[This article is part of the Understanding Money Mechanics series, by Robert P. Murphy. The series will be published as a book in 2021.]
In a modern primer on money mechanics, it is necessary to provide at least an introduction to Bitcoin. 1 Consequently, in this final chapter we will first give a basic explanation of what Bitcoin is and how it works. Then we will place Bitcoin in the framework of money that we developed in chapter 2, seeking to answer the fundamental question: Is Bitcoin money? Finally, we will relate Bitcoin to an important component in the Austrian school’s discussion of money, namely Ludwig von Mises’s “regression theorem.”
Explaining Bitcoin with an Analogy 2
“Bitcoin” encompasses two related but distinct concepts. First, individual bitcoins (lowercase b) are units of (fiat) 3 digital currency. Second, the Bitcoin protocol (uppercase B) governs the decentralized network through which thousands of computers across the globe maintain a “public ledger”—known as the blockchain—that keeps a fully transparent record of every authenticated transfer of bitcoins from the moment the system became operational in early 2009. In short, Bitcoin encompasses both
(1) an unbacked digital currency and
(2) a decentralized online payment system.
According to its official website: “Bitcoin uses peer-to-peer technology to operate with no central authority; managing transactions and the issuing of bitcoins is carried out collectively by the network.” 4 Anyone who wants to participate can download the Bitcoin software to his or her computer and become part of the network, engaging in “mining” operations and helping to verify the history of transactions.
To fully understand how Bitcoin operates, one needs to learn the subtleties of public-key cryptography, which we briefly discuss in a later section. For now, we focus instead on an analogy that captures the economic essence of Bitcoin, while avoiding the need for new terminology.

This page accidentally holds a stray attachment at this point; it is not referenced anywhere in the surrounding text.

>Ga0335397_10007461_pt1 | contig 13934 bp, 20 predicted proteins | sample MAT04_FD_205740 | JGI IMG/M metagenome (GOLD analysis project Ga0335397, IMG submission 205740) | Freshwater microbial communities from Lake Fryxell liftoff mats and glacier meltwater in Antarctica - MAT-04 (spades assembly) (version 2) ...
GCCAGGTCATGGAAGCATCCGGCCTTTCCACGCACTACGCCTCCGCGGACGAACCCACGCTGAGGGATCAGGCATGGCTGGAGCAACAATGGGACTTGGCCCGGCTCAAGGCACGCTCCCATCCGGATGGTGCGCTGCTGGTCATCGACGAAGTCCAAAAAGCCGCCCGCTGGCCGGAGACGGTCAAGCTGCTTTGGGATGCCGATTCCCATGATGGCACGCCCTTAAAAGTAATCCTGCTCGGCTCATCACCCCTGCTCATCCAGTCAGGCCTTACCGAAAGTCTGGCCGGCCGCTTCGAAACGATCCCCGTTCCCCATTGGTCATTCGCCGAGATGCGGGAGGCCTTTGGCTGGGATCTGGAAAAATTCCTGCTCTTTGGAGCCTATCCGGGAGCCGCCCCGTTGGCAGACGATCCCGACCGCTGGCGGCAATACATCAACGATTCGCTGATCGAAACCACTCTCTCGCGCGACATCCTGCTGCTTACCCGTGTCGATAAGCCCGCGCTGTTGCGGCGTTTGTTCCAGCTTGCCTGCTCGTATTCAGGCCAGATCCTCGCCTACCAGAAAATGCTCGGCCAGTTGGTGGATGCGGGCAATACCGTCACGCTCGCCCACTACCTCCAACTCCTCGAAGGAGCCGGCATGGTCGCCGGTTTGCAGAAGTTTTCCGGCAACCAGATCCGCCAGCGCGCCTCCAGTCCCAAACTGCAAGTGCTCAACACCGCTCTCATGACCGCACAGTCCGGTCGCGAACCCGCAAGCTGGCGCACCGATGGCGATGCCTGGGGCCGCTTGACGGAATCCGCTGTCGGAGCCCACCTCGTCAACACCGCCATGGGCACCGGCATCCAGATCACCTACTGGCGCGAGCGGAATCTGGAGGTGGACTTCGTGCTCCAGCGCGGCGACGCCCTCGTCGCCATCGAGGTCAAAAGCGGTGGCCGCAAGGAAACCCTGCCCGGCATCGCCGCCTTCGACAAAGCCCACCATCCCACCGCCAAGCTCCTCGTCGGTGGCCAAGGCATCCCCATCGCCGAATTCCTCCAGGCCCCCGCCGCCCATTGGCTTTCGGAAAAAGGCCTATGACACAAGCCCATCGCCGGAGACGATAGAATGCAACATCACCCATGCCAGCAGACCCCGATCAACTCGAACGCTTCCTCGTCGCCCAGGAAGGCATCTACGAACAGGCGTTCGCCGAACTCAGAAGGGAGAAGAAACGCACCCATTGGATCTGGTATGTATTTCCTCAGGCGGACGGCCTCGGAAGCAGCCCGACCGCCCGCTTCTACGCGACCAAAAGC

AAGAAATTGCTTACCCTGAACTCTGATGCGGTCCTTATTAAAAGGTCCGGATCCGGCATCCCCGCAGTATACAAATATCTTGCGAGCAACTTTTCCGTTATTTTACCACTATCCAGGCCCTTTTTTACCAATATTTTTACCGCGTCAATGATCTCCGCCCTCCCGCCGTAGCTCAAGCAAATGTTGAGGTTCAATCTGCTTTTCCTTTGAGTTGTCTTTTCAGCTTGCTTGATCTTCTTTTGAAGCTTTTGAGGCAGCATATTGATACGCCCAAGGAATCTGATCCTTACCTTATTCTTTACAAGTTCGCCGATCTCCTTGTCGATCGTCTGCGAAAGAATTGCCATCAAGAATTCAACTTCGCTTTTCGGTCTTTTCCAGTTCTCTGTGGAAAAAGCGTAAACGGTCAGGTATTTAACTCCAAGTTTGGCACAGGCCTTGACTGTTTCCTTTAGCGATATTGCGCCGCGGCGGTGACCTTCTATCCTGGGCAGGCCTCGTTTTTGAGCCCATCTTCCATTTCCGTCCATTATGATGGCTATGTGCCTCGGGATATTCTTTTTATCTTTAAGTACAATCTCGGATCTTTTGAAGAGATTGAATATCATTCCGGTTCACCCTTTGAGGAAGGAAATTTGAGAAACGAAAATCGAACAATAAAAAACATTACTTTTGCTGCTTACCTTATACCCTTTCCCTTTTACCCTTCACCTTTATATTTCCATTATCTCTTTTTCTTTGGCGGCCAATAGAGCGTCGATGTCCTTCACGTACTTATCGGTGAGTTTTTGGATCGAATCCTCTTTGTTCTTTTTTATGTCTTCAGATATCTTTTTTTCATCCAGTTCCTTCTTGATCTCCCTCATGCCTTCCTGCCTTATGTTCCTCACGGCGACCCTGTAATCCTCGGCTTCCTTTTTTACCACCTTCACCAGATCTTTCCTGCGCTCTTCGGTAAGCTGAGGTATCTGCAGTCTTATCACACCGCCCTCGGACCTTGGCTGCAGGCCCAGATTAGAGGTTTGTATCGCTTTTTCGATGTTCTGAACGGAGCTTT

Imagine a community where the money is based on the integers running from 1, 2, 3, … up through 21,000,000. At any given time, one person “owns” the number 8, while somebody else “owns” the number 349, and so on.
In this setting, suppose Bill wants to buy a car from Sally, and the price sticker on the car reads “Two numbers.” Bill happens to be in possession of the numbers 3 and 12. So Bill gives the two numbers to Sally, and Sally gives Bill the car. The community recognizes two facts: first, the title to the car has been transferred from Sally to Bill, and second, Sally is now the owner of the numbers 3 and 12.
Further suppose that in this fictitious community an industry of thousands of accountants maintains the record of ownership of the 21 million integers. Each accountant keeps an enormous ledger in an Excel file. The columns run across the top, from 1 to 21 million, while the rows record every transfer of a particular number. For example, when Bill bought the car from Sally, the accountants who were within earshot of the deal entered into their respective Excel files “Now in possession of Sally” in the next available row, in the columns for 3 and 12. In these ledgers, if we looked one row above, we would see “Now in the possession of Bill” for these two numbers, because Bill owned these two numbers before he transferred them to Sally.